If you read the label on the "distilled" water you will find either steam distilled, using a still to condense the pure water from steam, or a product produced by reverse osmosis (RO). RO uses a filter to remove sediment, ultraviolet light (UV) to kill viruses and bacteria, and a RO filter using pressure to force water through a fine filter that does not let the minerals pass through the filter (think the size of atoms). Nearly 100% of the minerals are removed. Many grocery stores have a RO water station that creates bulk demineralizes and purified water. I have been using this successfully for 7 years. I fill a refrigerator water bottle, it has a spigot, and keep it near the bedroom. It is a simple matter to pull on the tap and fill the humidifier chamber directly with no mess. It costs me $0.43 per gallon. I have not had to clean mineral deposits from my humidifier. =D>

Also, I do not have to recycle a bunch of empty jugs. 8-)

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Postby NoseHose » Thu Sep 09, 2010 10:22 am

I've made the switch from distilled water to tap water in my machine. The water coming out my house faucets comes from deep under my back yard, so additives aren't an issue. My water is fairly hard and after a month of use, the tank does show signs of scale build up and can be clearly seen and felt on the metal disk in the tank. To get rid of the scale, I use CLR full strength, letting it soak for 30 minutes followed by a thorough rinse. The tank looks brand new again.

To "msla": Dasani bottled water uses RO technology. They don't even list a source as it probably comes from several city water supplies. Afterwards, they add minerals to it to give it a little taste.
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Postby msla » Thu Sep 09, 2010 11:59 am

Yes, but the bulk water filter at the grocery store does not add any minerals back in. The water is virtually the same as steam distilled. We used RO to pretreat the steam distilled water in the research lab eliminate the need to descale the water still. For research we still wanted the distilled water to remove the last traces of mineral.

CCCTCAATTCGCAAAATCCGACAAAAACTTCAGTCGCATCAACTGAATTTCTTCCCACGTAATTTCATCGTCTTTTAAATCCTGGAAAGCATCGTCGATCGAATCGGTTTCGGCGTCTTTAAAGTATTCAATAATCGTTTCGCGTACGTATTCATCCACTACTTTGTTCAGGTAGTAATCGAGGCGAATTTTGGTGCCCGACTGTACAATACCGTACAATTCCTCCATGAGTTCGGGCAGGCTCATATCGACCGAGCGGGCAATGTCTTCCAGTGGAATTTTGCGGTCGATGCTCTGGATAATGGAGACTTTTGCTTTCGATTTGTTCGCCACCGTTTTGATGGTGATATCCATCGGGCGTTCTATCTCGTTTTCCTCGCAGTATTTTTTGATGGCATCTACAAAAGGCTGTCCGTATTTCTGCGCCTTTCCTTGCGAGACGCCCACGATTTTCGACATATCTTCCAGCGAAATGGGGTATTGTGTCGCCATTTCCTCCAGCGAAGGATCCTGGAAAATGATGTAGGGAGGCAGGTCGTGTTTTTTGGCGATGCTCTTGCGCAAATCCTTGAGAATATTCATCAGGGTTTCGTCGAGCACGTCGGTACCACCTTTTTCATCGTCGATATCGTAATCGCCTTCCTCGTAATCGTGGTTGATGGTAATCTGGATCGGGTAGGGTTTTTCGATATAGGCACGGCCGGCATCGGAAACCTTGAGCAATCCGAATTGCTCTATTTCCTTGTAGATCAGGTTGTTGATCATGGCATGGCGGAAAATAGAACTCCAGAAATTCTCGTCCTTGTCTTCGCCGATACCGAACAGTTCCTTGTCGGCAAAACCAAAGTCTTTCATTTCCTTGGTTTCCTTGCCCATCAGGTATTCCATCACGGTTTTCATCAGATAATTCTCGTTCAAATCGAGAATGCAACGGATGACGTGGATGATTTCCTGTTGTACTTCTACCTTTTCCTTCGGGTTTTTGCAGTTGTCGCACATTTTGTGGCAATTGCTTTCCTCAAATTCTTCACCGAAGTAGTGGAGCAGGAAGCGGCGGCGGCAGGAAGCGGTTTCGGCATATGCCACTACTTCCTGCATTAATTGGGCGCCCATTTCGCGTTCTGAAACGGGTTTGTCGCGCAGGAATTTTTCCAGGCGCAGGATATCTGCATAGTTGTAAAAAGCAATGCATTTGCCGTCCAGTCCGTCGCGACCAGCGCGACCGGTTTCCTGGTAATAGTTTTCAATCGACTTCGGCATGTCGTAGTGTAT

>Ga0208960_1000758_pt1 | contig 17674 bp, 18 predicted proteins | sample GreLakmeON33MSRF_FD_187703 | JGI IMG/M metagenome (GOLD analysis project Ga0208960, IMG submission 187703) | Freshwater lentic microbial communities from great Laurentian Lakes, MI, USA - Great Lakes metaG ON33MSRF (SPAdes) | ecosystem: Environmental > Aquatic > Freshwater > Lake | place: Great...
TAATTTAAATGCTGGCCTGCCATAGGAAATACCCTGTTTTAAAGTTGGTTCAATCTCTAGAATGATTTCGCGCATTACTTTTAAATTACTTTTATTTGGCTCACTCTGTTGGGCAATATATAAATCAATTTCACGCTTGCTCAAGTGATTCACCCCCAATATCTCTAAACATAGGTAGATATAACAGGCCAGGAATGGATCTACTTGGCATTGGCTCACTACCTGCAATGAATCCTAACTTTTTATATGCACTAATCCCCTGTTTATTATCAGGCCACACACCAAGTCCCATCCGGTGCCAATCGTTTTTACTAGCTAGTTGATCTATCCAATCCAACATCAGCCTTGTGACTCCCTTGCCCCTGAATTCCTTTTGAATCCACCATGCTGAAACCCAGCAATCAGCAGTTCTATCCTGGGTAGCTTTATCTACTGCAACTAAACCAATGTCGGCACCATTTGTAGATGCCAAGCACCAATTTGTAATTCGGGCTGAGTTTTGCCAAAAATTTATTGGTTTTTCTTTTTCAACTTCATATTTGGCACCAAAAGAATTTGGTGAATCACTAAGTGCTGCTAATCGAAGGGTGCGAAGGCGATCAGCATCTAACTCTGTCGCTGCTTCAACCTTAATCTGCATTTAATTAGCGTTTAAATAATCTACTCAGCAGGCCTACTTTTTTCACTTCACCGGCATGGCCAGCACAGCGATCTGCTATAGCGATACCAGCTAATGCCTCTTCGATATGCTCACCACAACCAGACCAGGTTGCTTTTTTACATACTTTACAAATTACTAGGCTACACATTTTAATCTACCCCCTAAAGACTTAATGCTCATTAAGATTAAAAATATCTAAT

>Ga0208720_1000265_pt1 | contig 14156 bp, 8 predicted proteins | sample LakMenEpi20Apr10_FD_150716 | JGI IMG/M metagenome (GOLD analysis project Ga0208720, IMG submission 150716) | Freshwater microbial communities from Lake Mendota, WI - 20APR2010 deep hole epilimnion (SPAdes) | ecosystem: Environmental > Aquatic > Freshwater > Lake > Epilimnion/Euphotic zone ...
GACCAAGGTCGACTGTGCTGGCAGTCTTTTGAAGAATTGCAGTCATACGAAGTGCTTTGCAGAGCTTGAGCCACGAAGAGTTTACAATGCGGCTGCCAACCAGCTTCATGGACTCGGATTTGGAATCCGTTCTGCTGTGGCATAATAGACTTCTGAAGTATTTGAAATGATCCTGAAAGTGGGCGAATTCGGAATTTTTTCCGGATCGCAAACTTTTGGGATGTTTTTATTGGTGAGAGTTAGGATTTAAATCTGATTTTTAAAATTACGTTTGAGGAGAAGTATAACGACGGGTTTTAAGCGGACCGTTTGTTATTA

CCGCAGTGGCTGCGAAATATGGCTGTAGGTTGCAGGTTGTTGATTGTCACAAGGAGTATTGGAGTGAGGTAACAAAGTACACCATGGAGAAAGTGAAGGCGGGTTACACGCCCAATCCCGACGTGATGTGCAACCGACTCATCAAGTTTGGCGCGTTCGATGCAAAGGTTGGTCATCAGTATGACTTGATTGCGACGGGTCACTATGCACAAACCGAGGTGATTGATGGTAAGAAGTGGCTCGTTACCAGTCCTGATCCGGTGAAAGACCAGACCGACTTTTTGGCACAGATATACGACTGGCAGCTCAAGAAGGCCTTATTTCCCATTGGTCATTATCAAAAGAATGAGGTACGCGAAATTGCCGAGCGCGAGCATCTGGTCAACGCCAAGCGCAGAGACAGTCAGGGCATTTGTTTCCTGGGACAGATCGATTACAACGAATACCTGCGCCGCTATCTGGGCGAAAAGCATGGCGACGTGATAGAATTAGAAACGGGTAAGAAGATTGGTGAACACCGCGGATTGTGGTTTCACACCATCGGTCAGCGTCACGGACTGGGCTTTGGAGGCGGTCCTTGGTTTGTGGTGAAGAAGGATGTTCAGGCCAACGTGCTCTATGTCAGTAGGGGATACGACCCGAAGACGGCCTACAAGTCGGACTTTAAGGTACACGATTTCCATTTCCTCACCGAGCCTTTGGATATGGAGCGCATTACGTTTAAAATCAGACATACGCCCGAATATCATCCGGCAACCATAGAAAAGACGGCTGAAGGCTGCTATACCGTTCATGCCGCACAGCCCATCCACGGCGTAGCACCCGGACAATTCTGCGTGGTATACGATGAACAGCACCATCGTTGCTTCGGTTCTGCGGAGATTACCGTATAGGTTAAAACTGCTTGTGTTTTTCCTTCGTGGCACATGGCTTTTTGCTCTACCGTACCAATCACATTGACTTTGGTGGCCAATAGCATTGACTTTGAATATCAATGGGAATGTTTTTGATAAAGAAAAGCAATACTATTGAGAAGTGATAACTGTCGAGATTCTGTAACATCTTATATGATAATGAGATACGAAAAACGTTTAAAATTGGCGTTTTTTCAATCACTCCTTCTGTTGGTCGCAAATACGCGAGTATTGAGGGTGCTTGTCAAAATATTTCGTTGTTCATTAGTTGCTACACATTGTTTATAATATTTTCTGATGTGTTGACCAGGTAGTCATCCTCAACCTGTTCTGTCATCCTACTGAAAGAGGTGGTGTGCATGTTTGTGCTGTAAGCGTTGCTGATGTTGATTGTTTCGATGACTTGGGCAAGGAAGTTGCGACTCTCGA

Last edited by msla on Fri Oct 08, 2010 1:14 pm, edited 1 time in total.
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could bacteria in the water cause neumonia?

Postby windy » Fri Oct 08, 2010 12:00 pm

msla wrote:Yes, but the bulk water filter at the grocery store does not add any minerals back in. The water is virtually the same as steam distilled. We used RO to pretreat the steam distilled water in the research lab eliminatine the need to descale the water still. For research we still wanted the distilled water to remove the last traces of mineral.


Could a dirty water resevoir cause respriatory neumonia? :?:
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Postby msla » Fri Oct 08, 2010 1:09 pm

If it is just the water vapor probabbly not. If any bactera or viruses become aerosolized from the reservoir and get into your body then the short answer is that an infection is possible.

This is from a post I made on another board. I suggested to the group that studies biofilms at Montana State University that they might want to look at CPAP machines as a good source for a study. It will be interesting to see if they look into it. Here is a slide show http://www.biofilm.montana.edu/content/ ... d-biofilms I hope it does not gross out too many of you.

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Last edited by msla on Fri Oct 08, 2010 3:04 pm, edited 1 time in total.
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Postby K5MOW » Fri Oct 08, 2010 1:34 pm

You could filter the water in a Reverse osmosis then boil the water. This methid will not be as good as distilled water but all most as good.

Roger


weliz wrote:My DME told me today that if I couldn't find distilled water, I could filter water and boil it. I guess the filter would remove most of the minerals and chlorine and other icks (I don't think any home filter does 100%), and boiling would take care of the microbial concerns. However I know that's not the same as the distillation process, which makes the water truly pure, but it might work as a stop-gap.